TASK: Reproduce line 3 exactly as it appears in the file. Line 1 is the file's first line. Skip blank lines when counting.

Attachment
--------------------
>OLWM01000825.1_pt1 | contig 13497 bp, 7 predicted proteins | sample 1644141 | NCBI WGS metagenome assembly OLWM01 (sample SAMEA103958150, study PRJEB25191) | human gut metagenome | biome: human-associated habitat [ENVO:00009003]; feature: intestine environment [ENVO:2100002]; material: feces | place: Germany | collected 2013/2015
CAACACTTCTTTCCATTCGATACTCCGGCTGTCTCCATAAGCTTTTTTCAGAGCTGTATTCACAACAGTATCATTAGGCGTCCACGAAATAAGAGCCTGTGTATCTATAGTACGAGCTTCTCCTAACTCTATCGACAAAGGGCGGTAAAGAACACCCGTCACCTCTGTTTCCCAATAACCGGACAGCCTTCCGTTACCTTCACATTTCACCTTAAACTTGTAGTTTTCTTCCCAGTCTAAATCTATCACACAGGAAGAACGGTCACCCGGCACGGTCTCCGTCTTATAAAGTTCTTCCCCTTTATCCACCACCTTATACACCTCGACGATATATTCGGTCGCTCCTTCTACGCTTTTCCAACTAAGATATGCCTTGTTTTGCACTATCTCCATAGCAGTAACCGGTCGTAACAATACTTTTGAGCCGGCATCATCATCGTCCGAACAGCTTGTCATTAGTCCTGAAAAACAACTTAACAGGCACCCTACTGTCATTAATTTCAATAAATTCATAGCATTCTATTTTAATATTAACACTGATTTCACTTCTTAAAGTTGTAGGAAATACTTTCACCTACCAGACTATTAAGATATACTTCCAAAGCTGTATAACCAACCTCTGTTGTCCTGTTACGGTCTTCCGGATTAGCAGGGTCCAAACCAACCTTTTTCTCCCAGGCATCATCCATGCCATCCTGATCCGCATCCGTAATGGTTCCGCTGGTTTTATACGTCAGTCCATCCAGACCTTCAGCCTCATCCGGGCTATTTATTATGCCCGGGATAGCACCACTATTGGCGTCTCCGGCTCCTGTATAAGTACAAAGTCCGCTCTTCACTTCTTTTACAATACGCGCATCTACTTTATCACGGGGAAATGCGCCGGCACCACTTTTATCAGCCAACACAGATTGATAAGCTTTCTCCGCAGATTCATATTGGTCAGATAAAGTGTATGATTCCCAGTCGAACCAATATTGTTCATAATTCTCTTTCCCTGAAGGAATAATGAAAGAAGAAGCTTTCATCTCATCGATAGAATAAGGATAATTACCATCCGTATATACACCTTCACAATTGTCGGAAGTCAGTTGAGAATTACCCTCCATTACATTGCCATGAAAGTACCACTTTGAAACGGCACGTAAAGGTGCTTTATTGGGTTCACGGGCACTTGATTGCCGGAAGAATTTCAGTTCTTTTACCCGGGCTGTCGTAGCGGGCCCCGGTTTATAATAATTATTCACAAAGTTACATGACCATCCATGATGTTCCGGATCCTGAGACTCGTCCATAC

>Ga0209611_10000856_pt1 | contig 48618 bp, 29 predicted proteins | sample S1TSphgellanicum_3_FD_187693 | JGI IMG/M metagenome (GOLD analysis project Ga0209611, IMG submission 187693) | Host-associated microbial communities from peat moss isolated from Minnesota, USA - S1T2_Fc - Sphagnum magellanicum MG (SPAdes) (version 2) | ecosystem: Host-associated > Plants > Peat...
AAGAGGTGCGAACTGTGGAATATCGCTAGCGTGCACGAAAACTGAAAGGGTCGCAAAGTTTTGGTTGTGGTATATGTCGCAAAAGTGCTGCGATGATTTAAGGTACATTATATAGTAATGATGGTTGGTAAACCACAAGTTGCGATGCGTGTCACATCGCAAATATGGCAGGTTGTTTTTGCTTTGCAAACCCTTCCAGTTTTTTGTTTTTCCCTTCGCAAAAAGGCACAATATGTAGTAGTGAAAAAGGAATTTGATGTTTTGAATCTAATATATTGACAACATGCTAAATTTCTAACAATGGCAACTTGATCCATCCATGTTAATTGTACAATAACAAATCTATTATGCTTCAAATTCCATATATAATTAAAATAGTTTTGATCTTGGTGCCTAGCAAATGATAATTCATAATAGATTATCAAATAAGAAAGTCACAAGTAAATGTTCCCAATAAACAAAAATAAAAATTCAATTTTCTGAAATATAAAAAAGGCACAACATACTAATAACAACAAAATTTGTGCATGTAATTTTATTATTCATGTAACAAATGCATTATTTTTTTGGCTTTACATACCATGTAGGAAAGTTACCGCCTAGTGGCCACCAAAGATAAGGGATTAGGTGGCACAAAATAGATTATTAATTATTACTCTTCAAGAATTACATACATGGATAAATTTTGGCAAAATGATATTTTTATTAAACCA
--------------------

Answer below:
>Ga0209611_10000856_pt1 | contig 48618 bp, 29 predicted proteins | sample S1TSphgellanicum_3_FD_187693 | JGI IMG/M metagenome (GOLD analysis project Ga0209611, IMG submission 187693) | Host-associated microbial communities from peat moss isolated from Minnesota, USA - S1T2_Fc - Sphagnum magellanicum MG (SPAdes) (version 2) | ecosystem: Host-associated > Plants > Peat...